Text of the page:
New Jersey protects 749 miles of waterways from pollution

By Wayne Parry, Associated Press

TRENTON, New Jersey (AP)—New Jersey is adding 749 miles (1,205 kilometers) of rivers and streams to its inventory of waterways that have a high level of protection from pollution and development.

The state’s Department of Environmental Protection on March 3 identified waterways flowing through 67 municipalities within the Upper Delaware, Lower Delaware, Northwest, Raritan and Atlantic Coastal regions as deserving added protection.

That means any wastewater or other planned discharges affecting these waterways will need to meet stringent water quality standards.

They include portions of the Pequest River in Warren County; the Salem River in Salem County; the Lamington River and the South Branch of the Raritan in Somerset and Hunterdon counties; and the Ramapo River in Bergen County.

They are called Category 1 waterways. DEP Commissioner Catherine McCabe said such waterways “provide drinking water and sustain important fish and aquatic resources. In addition, the actions the state takes to preserve water quality for these waterways help protect ecosystems that provide important wildlife habitats and improve our quality of life.”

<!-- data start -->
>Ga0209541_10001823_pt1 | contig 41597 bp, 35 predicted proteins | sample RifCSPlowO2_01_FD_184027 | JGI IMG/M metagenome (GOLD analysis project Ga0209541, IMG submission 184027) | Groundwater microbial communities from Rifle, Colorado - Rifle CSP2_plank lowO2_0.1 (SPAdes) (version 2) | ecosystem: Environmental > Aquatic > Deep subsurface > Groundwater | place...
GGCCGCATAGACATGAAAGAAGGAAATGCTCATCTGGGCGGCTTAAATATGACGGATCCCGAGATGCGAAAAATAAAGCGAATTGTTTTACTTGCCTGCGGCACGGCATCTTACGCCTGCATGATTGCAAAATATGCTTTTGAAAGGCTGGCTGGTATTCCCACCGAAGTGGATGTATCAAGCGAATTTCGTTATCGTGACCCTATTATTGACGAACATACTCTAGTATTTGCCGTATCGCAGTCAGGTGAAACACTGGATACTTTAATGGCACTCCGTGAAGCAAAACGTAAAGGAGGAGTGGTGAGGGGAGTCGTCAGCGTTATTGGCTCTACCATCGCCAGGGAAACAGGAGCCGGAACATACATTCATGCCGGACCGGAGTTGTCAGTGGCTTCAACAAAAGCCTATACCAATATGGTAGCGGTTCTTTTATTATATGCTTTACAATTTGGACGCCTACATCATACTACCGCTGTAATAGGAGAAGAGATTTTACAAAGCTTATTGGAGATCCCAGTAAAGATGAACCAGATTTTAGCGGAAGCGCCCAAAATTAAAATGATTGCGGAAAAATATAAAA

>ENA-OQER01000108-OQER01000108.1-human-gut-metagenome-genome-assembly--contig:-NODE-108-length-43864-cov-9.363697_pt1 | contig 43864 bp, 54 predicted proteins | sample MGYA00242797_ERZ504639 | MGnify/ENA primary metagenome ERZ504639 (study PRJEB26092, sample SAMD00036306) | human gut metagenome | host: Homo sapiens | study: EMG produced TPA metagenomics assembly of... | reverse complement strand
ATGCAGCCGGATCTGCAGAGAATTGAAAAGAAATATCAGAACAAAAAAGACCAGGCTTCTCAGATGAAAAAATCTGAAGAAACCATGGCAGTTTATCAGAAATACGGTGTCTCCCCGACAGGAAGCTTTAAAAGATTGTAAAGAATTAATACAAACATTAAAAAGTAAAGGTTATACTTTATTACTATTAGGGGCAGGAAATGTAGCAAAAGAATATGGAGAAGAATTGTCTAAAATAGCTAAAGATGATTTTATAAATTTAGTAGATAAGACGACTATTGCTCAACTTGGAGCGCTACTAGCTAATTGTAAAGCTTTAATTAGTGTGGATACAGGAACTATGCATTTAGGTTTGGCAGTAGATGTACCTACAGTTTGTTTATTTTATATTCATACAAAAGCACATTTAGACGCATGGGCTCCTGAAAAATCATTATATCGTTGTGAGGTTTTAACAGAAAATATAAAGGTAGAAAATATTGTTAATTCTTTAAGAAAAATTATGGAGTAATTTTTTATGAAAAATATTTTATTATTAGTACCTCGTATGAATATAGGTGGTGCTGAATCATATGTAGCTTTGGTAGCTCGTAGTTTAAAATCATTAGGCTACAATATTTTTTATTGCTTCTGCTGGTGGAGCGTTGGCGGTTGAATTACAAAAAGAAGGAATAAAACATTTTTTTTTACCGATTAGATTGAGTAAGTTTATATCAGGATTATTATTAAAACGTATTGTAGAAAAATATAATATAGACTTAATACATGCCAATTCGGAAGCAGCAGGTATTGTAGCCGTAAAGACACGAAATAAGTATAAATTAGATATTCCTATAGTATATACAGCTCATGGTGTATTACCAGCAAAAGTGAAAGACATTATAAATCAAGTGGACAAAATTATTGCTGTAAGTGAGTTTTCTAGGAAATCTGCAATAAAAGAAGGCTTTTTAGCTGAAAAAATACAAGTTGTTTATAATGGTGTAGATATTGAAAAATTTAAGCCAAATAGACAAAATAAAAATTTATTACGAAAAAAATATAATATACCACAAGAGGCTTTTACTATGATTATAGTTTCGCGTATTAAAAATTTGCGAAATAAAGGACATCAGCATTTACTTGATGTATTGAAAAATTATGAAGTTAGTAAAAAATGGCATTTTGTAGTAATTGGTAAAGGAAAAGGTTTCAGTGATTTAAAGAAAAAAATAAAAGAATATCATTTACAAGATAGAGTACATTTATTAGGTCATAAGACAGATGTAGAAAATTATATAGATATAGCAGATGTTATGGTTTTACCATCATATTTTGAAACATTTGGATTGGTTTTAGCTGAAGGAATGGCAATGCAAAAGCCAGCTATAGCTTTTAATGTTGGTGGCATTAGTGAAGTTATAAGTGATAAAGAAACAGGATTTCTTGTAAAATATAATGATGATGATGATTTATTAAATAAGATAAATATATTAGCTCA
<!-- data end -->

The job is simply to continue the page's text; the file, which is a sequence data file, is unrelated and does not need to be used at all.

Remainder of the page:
They also will be protected by 300-foot (91-meter) development buffers.

About 6,800 miles (10,943 kilometers) of New Jersey’s 23,500 miles of waterways enjoy this designation.

Including the highest level of protection, which is called Outstanding National Resource Waters, just under half of New Jersey’s waterways now have a high degree of legal protection.

Jeff Tittel, director of the New Jersey Sierra Club, called the move “an important step forward in our battle in New Jersey for clean water.”

“We have been waiting 10 years to get new streams designated as (Category 1) and now it is finally happening,” he said.

The waterways listed on March 3 in the New Jersey Register include 734 miles (1,181 kilometers) chosen for their exceptional ecological value, and another 53 miles for their exceptional fishery resources. Thirty-eight miles (Sixty-one kilometers) overlap both categories.

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